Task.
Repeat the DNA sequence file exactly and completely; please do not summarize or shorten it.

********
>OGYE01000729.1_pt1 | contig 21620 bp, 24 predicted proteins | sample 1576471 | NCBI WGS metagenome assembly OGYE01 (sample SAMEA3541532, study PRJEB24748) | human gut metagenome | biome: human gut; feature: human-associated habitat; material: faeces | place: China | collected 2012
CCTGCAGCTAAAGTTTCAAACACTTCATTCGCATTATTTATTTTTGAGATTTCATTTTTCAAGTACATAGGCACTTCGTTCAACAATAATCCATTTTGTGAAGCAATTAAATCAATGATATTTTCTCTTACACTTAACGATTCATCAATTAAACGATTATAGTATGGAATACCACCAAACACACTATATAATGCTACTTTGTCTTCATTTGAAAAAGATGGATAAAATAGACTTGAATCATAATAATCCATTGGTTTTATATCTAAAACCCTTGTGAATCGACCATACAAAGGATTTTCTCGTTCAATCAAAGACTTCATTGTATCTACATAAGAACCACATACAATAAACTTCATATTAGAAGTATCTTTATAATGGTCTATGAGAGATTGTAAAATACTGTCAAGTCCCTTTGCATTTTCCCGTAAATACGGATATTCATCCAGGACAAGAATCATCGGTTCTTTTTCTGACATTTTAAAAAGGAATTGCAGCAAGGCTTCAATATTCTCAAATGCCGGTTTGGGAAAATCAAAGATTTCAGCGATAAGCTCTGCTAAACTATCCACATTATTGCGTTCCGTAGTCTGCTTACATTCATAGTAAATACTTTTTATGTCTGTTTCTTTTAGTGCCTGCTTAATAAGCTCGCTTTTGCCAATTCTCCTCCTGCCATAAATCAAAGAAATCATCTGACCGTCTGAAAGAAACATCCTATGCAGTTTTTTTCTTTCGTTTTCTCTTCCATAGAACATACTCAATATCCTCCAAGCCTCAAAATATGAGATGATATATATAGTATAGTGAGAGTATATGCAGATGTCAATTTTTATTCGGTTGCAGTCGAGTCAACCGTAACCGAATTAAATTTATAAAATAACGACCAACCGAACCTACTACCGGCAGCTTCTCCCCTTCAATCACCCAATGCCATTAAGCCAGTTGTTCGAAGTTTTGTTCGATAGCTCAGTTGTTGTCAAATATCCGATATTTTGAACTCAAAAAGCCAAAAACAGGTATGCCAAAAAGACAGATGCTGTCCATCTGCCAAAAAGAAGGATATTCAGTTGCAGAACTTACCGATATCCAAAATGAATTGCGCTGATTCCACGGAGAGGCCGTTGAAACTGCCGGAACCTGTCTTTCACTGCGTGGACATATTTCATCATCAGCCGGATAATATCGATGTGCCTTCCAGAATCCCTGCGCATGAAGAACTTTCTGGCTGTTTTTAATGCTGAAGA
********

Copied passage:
>OGYE01000729.1_pt1 | contig 21620 bp, 24 predicted proteins | sample 1576471 | NCBI WGS metagenome assembly OGYE01 (sample SAMEA3541532, study PRJEB24748) | human gut metagenome | biome: human gut; feature: human-associated habitat; material: faeces | place: China | collected 2012
CCTGCAGCTAAAGTTTCAAACACTTCATTCGCATTATTTATTTTTGAGATTTCATTTTTCAAGTACATAGGCACTTCGTTCAACAATAATCCATTTTGTGAAGCAATTAAATCAATGATATTTTCTCTTACACTTAACGATTCATCAATTAAACGATTATAGTATGGAATACCACCAAACACACTATATAATGCTACTTTGTCTTCATTTGAAAAAGATGGATAAAATAGACTTGAATCATAATAATCCATTGGTTTTATATCTAAAACCCTTGTGAATCGACCATACAAAGGATTTTCTCGTTCAATCAAAGACTTCATTGTATCTACATAAGAACCACATACAATAAACTTCATATTAGAAGTATCTTTATAATGGTCTATGAGAGATTGTAAAATACTGTCAAGTCCCTTTGCATTTTCCCGTAAATACGGATATTCATCCAGGACAAGAATCATCGGTTCTTTTTCTGACATTTTAAAAAGGAATTGCAGCAAGGCTTCAATATTCTCAAATGCCGGTTTGGGAAAATCAAAGATTTCAGCGATAAGCTCTGCTAAACTATCCACATTATTGCGTTCCGTAGTCTGCTTACATTCATAGTAAATACTTTTTATGTCTGTTTCTTTTAGTGCCTGCTTAATAAGCTCGCTTTTGCCAATTCTCCTCCTGCCATAAATCAAAGAAATCATCTGACCGTCTGAAAGAAACATCCTATGCAGTTTTTTTCTTTCGTTTTCTCTTCCATAGAACATACTCAATATCCTCCAAGCCTCAAAATATGAGATGATATATATAGTATAGTGAGAGTATATGCAGATGTCAATTTTTATTCGGTTGCAGTCGAGTCAACCGTAACCGAATTAAATTTATAAAATAACGACCAACCGAACCTACTACCGGCAGCTTCTCCCCTTCAATCACCCAATGCCATTAAGCCAGTTGTTCGAAGTTTTGTTCGATAGCTCAGTTGTTGTCAAATATCCGATATTTTGAACTCAAAAAGCCAAAAACAGGTATGCCAAAAAGACAGATGCTGTCCATCTGCCAAAAAGAAGGATATTCAGTTGCAGAACTTACCGATATCCAAAATGAATTGCGCTGATTCCACGGAGAGGCCGTTGAAACTGCCGGAACCTGTCTTTCACTGCGTGGACATATTTCATCATCAGCCGGATAATATCGATGTGCCTTCCAGAATCCCTGCGCATGAAGAACTTTCTGGCTGTTTTTAATGCTGAAGA